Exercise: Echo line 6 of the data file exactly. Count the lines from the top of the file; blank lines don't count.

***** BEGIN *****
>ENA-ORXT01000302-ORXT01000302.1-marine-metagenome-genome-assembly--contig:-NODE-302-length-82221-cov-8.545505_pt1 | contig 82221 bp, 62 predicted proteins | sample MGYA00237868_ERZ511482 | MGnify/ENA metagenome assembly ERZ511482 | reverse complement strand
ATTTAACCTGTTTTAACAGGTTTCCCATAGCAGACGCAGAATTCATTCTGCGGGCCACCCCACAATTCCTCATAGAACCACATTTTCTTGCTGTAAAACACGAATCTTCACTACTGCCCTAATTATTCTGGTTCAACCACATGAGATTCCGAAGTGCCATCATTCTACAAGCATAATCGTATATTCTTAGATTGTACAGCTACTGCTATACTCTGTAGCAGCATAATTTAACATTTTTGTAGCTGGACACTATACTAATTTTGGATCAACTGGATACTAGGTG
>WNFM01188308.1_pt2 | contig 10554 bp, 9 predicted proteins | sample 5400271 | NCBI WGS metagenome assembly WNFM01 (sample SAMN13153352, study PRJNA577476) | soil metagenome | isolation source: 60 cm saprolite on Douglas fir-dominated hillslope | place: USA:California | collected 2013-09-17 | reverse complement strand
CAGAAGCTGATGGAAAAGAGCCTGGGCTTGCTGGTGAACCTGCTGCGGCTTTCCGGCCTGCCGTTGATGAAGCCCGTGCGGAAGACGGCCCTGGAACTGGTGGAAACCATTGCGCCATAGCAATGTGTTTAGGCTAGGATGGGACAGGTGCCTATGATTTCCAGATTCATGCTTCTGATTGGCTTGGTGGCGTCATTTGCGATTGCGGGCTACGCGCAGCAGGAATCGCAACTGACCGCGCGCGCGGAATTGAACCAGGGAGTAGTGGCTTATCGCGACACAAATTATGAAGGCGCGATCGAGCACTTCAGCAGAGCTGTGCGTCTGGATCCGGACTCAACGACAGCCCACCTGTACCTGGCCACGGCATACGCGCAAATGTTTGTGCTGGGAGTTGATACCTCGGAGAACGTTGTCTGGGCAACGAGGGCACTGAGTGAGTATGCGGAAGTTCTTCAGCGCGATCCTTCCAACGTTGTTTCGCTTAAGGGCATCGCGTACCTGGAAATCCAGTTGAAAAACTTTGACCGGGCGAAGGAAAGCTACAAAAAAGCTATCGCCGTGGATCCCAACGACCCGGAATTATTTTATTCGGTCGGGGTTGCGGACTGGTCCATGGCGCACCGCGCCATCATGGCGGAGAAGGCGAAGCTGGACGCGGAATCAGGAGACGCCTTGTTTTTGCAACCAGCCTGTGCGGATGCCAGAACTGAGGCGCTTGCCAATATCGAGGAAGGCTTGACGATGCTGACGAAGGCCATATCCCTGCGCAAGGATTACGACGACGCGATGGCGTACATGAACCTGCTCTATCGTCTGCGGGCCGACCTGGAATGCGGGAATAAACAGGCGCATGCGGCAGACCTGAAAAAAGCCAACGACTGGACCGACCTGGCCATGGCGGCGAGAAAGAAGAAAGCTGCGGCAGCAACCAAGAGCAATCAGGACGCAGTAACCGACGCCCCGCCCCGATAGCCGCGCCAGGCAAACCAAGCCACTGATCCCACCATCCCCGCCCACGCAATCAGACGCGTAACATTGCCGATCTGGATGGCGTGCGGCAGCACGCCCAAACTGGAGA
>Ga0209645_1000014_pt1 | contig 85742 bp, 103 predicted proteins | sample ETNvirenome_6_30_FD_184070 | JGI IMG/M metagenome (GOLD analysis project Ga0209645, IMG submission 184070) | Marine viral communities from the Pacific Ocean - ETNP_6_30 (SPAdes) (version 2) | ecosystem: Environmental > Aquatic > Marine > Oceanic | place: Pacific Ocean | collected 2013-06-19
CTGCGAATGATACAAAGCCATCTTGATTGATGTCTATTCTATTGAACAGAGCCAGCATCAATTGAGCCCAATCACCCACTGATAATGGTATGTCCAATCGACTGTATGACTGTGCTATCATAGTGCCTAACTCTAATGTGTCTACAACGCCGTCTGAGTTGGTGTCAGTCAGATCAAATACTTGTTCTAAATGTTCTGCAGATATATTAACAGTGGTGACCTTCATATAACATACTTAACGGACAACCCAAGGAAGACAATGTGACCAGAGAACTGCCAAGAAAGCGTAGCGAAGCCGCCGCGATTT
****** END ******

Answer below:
CTGCGAATGATACAAAGCCATCTTGATTGATGTCTATTCTATTGAACAGAGCCAGCATCAATTGAGCCCAATCACCCACTGATAATGGTATGTCCAATCGACTGTATGACTGTGCTATCATAGTGCCTAACTCTAATGTGTCTACAACGCCGTCTGAGTTGGTGTCAGTCAGATCAAATACTTGTTCTAAATGTTCTGCAGATATATTAACAGTGGTGACCTTCATATAACATACTTAACGGACAACCCAAGGAAGACAATGTGACCAGAGAACTGCCAAGAAAGCGTAGCGAAGCCGCCGCGATTT